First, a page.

The Case of Driver Turnover Rates Being Misrepresented in Media

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We have been reading a lot about high turnover rates in the trucking industry during the last two years, ever since the global pandemic started. However, while it is true that the trucking industry has been experiencing an increase in driver turnover rate, it’s not as troublesome as the mainstream media represents it. In fact, many reputable magazines have completely misrepresented the core meaning of high turnover rates and its consequences on the industry as a whole.

To make things a bit clearer, we’re going to touch on several factors that are misrepresented in media by people who have no real-world experience in trucking.


Drivers are NOT Leaving the Industry


Before we dive a bit deeper into the matter, let’s see the actual definition of employee turnover rate:

“Employee turnover, or employee turnover rate, is the measurement of the number of employees who leave an organization during a specified time period, typically one year.”

Notice how “an organization” is mentioned in the definition rather than “an industry” as a whole? This is seemingly something people from mainstream media struggle to comprehend. Case in point, this New York Times article describes the trucking industry as a dystopian nightmare and assumes that truckers are leaving the industry en masse because of poor working conditions and poor pay.

However, these implications are completely wrong. More importantly, it’s rather easy to disprove these assumptions by using simple logic and a bit of math skills. Most of these misleading articles cite the numbers “85%-90%” as the current turnover rate within our industry. By their definition, that means 85% - 90% of truckers leave the industry and never look back. By using that logic of 9 out of 10 drivers leaving the industry, we can safely conclude that the whole US economy would collapse within a very short period of time. The trucking industry hauled more than 70% of all freight in the US in 2019. Now, imagine a collapse of that magnitude. But, it didn’t happen, did it?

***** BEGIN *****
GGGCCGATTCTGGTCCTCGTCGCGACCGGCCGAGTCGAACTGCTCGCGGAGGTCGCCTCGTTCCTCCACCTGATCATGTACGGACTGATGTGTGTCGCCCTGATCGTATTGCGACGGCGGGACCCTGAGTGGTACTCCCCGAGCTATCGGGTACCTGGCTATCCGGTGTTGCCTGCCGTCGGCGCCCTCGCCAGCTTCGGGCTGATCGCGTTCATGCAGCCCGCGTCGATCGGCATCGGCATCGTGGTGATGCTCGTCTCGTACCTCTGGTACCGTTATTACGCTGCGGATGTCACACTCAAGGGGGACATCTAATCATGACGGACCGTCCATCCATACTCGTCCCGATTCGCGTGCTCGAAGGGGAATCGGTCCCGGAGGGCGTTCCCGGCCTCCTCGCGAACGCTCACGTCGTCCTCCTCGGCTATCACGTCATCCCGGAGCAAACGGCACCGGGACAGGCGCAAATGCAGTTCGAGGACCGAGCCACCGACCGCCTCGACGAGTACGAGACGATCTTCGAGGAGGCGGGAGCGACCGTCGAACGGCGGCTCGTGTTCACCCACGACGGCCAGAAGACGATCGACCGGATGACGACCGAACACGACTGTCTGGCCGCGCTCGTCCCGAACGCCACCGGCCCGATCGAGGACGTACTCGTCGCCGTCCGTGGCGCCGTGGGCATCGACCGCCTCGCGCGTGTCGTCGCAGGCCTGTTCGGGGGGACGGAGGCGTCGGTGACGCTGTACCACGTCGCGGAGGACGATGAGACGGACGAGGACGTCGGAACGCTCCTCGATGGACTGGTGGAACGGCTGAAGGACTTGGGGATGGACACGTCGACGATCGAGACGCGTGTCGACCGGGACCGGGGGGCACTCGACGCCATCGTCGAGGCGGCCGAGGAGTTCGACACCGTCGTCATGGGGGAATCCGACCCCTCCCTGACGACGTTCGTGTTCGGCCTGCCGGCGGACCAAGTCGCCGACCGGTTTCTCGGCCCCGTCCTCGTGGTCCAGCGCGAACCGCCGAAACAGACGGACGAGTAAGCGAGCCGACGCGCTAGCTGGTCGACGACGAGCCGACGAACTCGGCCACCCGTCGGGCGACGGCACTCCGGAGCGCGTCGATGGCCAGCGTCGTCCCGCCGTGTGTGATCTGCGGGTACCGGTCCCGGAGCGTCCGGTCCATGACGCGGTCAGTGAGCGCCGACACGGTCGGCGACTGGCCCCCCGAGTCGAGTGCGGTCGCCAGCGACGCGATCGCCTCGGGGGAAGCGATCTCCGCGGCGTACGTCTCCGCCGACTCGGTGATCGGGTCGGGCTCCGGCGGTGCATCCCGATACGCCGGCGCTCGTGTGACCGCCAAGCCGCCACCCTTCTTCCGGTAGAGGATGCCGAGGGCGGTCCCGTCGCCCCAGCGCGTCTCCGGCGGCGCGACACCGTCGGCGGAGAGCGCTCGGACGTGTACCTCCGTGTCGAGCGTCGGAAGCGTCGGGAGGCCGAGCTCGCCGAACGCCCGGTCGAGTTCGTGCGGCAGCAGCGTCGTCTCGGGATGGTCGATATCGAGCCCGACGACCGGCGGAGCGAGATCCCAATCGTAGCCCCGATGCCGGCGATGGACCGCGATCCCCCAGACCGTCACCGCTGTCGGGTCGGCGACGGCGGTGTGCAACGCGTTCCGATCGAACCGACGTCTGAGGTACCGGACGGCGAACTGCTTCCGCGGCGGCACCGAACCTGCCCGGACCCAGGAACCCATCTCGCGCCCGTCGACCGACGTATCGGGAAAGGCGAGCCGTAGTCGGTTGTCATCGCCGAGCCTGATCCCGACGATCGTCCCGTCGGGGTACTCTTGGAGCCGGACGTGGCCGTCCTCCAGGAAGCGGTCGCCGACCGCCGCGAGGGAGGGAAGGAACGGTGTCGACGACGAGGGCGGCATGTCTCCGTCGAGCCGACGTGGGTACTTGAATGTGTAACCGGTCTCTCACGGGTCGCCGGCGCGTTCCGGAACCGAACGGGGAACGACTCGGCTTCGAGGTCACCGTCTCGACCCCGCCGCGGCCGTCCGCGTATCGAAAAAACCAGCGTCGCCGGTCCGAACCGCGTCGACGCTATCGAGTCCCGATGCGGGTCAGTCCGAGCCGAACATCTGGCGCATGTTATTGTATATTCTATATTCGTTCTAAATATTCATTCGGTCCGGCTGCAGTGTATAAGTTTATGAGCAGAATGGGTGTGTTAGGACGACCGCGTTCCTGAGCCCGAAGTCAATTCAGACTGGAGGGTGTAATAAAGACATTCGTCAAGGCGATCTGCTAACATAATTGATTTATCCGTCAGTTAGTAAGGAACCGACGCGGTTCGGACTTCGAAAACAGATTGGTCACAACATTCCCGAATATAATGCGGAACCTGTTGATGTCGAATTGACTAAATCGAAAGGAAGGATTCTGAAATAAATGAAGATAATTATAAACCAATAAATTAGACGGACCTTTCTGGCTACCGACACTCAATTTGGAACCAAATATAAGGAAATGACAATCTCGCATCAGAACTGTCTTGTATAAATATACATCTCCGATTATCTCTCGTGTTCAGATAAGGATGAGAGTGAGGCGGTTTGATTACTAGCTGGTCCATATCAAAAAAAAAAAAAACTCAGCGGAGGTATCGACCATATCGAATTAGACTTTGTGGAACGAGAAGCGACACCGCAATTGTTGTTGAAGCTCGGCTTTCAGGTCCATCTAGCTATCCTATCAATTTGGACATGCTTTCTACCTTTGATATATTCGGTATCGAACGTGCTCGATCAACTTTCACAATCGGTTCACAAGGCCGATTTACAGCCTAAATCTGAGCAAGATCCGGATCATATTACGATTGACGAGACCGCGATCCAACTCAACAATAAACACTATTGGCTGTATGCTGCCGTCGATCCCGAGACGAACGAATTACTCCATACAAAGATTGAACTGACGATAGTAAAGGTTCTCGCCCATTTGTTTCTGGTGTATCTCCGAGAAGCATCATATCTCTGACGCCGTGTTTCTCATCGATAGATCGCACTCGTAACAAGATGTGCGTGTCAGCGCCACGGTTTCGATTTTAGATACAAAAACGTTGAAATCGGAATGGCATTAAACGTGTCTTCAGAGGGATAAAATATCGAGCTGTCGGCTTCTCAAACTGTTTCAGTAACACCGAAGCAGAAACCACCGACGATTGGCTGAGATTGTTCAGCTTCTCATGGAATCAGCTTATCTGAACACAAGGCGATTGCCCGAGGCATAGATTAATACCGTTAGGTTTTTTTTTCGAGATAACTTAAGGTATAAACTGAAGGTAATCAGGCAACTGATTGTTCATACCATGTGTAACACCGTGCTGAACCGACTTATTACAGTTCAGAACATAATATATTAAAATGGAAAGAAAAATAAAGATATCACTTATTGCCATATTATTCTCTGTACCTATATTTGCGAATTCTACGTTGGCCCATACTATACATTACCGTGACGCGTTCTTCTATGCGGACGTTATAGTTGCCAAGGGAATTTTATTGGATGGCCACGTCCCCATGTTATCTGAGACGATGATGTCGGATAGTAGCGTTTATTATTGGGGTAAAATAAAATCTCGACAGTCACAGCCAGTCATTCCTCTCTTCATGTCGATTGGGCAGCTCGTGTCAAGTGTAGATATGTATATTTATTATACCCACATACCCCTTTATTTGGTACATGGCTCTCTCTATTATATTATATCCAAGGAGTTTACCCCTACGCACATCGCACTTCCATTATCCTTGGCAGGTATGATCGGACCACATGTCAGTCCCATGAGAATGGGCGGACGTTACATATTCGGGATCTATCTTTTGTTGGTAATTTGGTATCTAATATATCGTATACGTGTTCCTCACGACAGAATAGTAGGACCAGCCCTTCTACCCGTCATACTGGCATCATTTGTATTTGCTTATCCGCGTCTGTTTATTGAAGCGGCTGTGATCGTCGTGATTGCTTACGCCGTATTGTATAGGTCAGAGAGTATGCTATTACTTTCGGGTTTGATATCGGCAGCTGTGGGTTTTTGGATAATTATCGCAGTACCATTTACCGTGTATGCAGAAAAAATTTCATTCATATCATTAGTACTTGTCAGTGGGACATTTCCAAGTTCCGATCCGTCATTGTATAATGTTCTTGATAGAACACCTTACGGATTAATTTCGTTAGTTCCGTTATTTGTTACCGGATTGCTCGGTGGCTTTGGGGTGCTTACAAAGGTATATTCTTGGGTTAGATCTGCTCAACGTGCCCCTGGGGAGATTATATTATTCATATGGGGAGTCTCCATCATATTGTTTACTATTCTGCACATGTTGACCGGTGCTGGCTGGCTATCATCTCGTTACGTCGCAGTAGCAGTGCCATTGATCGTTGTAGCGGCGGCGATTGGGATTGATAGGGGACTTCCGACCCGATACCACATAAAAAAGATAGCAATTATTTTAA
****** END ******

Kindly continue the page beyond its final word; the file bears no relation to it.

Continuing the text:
Drivers are Looking for Better Opportunities Within the Industry


So, what are these articles doing wrong when representing turnover rates? The answer is simple – a driver leaving a trucking company is represented as a driver leaving the trucking industry as a whole.

While it is true that there are periods when we see higher turnover rates, it’s not nearly as dangerous as people think. It is completely natural and normal to expect drivers to look for better opportunities and strive toward better working conditions in different trucking companies. But that doesn’t mean they have left the industry for good.


The Industry is Doing Fine


While the supply-chain crisis in the past year or two has had an impact on the trucking industry, it would take a lot more to make the industry completely collapse. In fact, truck driving is among the last remaining routes toward a middle-income lifestyle without a bachelor’s degree.

So, is driving a truck in the United States really a dystopian nightmare? No, it’s not. In fact, some would argue it’s one of many iterations of the American Dream, since it offers you an opportunity to earn good money without having to pay a fortune to get a degree.